How are our memories formed? How are we able to remember how to get to each other’s homes or workplaces? These functions that we carry out unconsciously, without stopping to think about them, are possible thanks to brain structures such as the hippocampal formation .
Throughout the article we will talk about this complex brain structure, the organs that make it up and how scientific research has been developing various theories around its functions.
What is hippocampal formation?
In neuroanatomy the hippocampal formation refers to a brain structure located in the medial temporal lobe . Although within the field of research itself there are discrepancies about which specific organs or brain regions form this structure, most agree that at least the dentate gyrus, the hippocampus and the subículo are included within this classification. However, other areas such as the presubicle, parasubicle and entorhinal cortex are subject to discussion, since not all authors recognize them as part of the hippocampal formation.
The main functions of the regions that make up the hippocampal formation are related to memory processes, to navigation and spatial orientation and to attention control.
During the 19th and early 20th centuries, research on hippocampal formation, more specifically the hippocampus, pointed to the idea that it played some kind of role in the olfactory system.
In addition, in 1937, research by scientists such as Papez or Klüver and Bucy began to develop the hypothesis that hypocampal formation played an important role in emotional responses. However, today there is little support for the idea that these structures are directly involved in emotional processes, since emotional memory is more related to the amygdala.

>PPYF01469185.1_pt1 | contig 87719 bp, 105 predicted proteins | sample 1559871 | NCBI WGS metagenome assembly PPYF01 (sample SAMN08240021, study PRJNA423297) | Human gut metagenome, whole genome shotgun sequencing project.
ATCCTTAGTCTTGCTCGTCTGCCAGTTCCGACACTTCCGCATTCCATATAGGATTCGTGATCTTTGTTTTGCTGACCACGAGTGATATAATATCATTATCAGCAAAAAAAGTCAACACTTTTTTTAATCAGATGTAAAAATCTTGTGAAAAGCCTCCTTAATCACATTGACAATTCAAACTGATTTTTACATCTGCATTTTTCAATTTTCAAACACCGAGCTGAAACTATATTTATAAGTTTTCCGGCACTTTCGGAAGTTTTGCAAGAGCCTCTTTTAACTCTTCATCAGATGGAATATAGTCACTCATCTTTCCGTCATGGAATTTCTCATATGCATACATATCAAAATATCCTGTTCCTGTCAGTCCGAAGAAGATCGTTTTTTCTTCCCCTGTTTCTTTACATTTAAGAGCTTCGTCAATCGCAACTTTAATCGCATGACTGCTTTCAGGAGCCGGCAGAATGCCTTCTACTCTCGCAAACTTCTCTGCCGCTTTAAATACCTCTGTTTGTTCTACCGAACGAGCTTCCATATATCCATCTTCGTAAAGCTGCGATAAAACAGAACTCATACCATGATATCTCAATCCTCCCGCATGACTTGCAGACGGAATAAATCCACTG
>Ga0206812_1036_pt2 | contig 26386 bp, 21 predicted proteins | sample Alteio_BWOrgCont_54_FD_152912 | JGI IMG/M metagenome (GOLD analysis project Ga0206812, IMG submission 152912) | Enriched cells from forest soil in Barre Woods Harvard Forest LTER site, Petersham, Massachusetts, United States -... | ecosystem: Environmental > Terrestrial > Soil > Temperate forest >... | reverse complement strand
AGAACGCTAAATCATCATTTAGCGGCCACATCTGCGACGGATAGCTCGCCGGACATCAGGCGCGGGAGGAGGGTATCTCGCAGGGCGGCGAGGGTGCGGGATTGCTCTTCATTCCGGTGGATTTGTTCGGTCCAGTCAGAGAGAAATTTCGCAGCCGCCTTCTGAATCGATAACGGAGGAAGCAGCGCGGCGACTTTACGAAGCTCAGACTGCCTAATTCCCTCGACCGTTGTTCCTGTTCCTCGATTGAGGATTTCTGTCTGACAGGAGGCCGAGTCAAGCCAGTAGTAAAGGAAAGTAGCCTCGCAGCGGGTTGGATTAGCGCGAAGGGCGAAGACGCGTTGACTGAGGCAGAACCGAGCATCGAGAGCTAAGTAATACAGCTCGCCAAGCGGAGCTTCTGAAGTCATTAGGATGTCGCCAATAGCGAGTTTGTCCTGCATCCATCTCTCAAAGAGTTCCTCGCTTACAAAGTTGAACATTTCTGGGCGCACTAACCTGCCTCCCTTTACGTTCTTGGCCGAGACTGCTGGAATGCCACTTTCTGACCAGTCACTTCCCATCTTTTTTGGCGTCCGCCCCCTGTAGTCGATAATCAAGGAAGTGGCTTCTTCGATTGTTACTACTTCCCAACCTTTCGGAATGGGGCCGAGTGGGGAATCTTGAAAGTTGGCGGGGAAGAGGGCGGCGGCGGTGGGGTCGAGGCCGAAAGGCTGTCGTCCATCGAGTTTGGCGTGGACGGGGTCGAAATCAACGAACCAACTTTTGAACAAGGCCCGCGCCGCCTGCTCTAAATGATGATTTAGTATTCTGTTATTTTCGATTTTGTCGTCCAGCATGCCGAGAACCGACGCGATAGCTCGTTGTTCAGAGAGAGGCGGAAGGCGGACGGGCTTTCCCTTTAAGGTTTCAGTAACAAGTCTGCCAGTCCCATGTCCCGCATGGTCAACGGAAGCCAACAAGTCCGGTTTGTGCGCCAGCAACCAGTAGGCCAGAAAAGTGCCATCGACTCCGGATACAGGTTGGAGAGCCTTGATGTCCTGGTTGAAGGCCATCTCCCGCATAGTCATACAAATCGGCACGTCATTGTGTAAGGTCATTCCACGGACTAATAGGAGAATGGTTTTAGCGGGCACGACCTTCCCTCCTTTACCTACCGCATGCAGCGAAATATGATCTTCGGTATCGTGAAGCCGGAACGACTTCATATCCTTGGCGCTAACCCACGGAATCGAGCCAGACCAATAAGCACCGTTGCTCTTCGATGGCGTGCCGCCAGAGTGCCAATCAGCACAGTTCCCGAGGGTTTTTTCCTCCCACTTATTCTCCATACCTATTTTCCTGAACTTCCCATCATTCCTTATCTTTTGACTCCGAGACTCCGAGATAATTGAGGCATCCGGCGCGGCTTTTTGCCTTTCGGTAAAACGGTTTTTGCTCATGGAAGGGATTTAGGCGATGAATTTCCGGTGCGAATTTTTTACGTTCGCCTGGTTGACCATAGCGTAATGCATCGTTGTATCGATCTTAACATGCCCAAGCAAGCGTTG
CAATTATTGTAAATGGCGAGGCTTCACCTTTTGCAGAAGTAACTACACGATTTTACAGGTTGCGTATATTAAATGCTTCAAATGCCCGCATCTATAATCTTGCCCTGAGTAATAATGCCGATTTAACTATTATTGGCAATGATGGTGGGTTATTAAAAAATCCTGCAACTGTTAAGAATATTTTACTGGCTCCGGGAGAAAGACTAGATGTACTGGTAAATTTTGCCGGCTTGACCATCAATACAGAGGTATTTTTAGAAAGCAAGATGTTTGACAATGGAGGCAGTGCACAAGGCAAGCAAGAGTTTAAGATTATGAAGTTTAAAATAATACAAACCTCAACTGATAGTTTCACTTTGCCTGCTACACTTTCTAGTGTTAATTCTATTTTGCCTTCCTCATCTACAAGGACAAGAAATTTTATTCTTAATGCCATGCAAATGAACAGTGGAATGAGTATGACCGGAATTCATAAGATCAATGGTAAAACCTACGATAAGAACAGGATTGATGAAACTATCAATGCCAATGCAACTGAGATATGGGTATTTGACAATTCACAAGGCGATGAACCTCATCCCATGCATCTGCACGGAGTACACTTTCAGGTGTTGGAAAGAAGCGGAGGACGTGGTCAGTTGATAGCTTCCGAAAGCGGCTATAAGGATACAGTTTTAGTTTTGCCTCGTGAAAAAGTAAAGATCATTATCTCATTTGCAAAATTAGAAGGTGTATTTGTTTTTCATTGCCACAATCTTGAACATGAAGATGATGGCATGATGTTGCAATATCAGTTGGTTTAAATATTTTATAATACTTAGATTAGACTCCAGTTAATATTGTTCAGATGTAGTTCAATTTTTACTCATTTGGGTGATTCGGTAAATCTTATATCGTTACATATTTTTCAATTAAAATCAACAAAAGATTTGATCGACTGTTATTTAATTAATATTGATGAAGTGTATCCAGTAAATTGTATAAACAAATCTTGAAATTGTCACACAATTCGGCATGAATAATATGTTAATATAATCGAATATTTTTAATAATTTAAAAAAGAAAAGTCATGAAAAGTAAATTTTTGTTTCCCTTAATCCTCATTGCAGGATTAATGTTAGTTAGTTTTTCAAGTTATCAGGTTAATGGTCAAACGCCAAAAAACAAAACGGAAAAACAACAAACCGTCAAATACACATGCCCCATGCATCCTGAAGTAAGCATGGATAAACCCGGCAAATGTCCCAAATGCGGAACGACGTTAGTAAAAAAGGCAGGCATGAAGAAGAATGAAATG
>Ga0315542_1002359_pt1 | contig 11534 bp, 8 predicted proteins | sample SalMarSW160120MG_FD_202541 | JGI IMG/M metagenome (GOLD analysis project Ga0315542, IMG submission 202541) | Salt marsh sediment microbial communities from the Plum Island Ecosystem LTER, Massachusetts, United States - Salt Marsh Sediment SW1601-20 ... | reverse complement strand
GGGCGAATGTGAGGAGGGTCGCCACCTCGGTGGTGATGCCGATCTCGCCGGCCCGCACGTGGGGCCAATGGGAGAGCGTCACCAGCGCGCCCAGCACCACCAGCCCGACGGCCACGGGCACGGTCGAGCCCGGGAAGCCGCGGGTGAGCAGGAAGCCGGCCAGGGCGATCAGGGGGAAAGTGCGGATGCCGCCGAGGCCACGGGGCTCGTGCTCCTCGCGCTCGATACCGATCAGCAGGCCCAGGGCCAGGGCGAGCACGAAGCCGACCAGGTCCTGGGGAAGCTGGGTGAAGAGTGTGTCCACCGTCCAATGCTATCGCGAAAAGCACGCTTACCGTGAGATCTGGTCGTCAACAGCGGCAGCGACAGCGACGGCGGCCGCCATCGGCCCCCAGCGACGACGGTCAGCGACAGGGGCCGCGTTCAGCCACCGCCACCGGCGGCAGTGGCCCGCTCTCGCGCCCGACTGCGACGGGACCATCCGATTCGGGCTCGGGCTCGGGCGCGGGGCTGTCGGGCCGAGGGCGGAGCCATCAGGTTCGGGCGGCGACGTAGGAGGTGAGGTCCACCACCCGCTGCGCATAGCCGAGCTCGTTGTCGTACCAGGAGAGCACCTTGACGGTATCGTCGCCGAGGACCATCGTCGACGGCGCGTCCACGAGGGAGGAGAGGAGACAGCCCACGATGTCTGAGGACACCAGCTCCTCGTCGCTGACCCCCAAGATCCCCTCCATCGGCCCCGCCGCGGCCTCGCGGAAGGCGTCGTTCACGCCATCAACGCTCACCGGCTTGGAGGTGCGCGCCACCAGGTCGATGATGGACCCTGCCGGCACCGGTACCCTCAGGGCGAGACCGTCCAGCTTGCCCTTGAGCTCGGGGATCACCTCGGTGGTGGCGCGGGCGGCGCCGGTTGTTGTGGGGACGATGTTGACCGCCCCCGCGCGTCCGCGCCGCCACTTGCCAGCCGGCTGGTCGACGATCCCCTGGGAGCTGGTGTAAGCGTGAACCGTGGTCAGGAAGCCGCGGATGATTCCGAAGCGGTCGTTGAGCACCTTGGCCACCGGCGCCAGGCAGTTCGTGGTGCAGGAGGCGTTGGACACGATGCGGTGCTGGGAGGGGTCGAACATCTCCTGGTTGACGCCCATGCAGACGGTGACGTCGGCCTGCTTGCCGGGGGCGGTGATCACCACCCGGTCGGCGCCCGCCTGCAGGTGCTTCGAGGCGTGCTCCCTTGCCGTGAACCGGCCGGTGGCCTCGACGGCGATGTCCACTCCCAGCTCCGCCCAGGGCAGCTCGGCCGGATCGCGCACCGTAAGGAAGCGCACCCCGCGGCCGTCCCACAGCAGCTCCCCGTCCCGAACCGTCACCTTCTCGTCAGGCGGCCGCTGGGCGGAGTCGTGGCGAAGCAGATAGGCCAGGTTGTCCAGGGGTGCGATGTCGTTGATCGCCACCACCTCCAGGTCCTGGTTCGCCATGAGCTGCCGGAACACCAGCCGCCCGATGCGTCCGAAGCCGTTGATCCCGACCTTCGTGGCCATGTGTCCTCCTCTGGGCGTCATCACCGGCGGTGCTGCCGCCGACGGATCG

Although it was not until centuries later that the relationship between hippocampal structures and memory processes was recognized, in 1900 the Russian-born neurologist Vladimir Bekhterev discovered an association between significant memory deficit and softening of the hippocampus and cortical tissue.
Similarly, in 1957 researchers Scoville and Milner also reported symptoms related to memory loss in patients with medial temporal lobe injuries. These were some of the first investigations thanks to which we now know that the hippocampal formation plays an essential role in some memory processes.
Finally, animal studies conducted in 1970 also established the relationship between the hippocampus and spatial coding. However, this association is still widely debated by the scientific community.
Parts of the hippocampal formation
As indicated at the beginning of the article, the hippocampal formation is composed of various brain structures . These structures are the dentate gyrus, the hippocampus and the subicle.
1. Toothed wheel
The convolution or dentate gyrus is a part of the hippocampal formation to which is attributed an important role within the episodic memory , as well as in the exploration of new environments. In addition to the formation of memories, it is also hypothesized that the spinning teeth intervene in some way in the regulation of emotions.